19 July 2019
Nico ten Hoor
Nico ten Hoor
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Dutch Digital Day 2019 (Amsterdam)

A trip report

On June 21th, I visited the fifth edition of Dutch Digital Day held at Undercurrent, Amsterdam. Undercurrent is a slightly rough location on the North bank overlooking the IJ.

The event is organized by the industry foundation Dutch Digital Agencies and evolved in this year’s edition around inclusive design and ethics. There is little doubt that these themes have gained momentum in the design discourse of late and so they would seem a sound choice for the conference.

The talks were not all centered on digital design but would vary from ethical developments in technology to adjacent disciplines, like fashion design and music. Moderator Jim Stolze would string the talks together, engaging with the audience and holding quick Q&A’s or interviews with the speakers.

Some highlights…

Mieko Kusano (Design Director of Sonos)

Mieko Kusano talked about the challenges of creating a cohesive platform. Sonos sprung to life at the time where experiencing music crossed from analog to digital. The service grew from one device to a system of modular pieces of hardware and software. It doesn’t require much convincing that cohesion of the experience is of main importance for the actual product as well as a means to evolve in the future.

Mieko – herself of Japanse origin with roots in the Netherlands – made a cogent plea for diversity inclusion coupled with collaboration, focus and craft to achieve said design cohesion. For when designing for humans it is paramount to see the problem from every perspective.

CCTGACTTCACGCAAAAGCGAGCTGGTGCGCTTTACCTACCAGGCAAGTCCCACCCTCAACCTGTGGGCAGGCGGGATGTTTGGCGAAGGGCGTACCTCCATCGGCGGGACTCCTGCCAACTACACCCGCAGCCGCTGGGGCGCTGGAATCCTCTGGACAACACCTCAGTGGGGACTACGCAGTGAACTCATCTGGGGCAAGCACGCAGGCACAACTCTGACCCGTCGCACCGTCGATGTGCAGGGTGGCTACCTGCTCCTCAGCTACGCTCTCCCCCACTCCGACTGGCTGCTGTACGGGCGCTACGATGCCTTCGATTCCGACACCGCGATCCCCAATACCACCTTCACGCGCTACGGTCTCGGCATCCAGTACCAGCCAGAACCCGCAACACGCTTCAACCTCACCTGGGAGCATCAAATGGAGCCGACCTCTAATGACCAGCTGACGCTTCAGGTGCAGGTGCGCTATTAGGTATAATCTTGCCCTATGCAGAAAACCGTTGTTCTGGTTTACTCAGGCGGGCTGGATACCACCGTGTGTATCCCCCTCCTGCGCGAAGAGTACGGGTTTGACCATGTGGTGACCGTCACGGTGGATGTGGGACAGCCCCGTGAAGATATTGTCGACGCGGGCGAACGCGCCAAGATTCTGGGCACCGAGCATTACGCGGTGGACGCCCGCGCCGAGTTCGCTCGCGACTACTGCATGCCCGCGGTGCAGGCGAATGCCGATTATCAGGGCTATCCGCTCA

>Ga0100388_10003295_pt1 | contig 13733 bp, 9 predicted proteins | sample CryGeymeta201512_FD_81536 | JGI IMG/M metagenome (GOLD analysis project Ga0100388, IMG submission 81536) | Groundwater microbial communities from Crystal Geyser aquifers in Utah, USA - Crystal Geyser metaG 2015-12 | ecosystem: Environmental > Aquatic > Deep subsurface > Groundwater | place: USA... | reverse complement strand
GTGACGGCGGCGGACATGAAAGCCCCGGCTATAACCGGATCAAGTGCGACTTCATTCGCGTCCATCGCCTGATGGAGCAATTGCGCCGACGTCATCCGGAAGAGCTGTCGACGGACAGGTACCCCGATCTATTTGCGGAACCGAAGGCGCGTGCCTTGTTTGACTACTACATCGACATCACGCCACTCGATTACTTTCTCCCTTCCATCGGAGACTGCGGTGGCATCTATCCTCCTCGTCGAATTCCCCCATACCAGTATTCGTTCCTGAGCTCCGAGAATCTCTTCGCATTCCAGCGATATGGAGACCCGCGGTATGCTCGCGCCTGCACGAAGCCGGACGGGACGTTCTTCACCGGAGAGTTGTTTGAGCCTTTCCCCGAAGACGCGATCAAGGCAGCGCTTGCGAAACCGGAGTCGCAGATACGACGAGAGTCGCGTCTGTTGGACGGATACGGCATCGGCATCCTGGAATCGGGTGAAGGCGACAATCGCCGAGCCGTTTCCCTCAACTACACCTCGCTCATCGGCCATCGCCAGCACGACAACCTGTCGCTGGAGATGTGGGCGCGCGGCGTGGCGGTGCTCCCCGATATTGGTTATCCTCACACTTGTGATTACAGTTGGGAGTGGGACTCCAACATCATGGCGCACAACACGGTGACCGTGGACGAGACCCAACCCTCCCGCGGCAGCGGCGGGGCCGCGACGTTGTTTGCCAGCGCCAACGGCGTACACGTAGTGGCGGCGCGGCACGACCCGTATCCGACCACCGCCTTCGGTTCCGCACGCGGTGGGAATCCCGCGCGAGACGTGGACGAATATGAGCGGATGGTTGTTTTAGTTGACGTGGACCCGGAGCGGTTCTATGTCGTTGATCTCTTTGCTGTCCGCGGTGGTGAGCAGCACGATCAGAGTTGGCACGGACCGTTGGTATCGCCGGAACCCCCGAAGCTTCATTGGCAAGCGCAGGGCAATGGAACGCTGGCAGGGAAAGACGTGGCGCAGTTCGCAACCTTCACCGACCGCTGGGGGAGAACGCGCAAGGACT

Tom London (Tech magician)

Tom London started out as a magician and illustrated how easily today’s systems can be misled. Some card tricks involved peer-to-peer messaging over Bluetooth, RFID chips and NFC wizardy whereby the chosen card would be identified and printed instantly via a small hidden printer. However, probably his most deadpan action was how he became the Google number one ranking magician in London. Easy: name yourself London.

Watch the video of Tom’s talk.

Sietske Klooster (Systemic change designer and initiator The Milksalon)

Of all the offerings in the supermarket, is there a product more akin being considered a commodity than our simple package of milk? Sietske Klooster – who calls herself a systemic designer and milkmaid – begs to differ. Riding the waves of sustainability, farm to table and the general revaluation of craft, Sietske wants to disrupt the milk market.

Whilst enjoying the great outdoors she noticed the vast difference between fresh milk bought directly at the farm and the processed units at your trusty neighbourhood store. Supermarket milk lacks flavor and character. It is the sad and twisted compromised result of blandness wherein the craft and knowledge of farmers is discarded. Enter Melksalon. What does this startup bring to the table (no pun intended)? Diversity. Yes, here we go again. This time diversity means celebrating the vast range of breeds there is in cows, the effects of the change in the seasons, the habitat‚ -or maybe better- terroir, heck even the bovine traits per individual. Working directly with farmers and integrating milking techniques with production technology our milk sommelier seeks to reinvent the whole chain.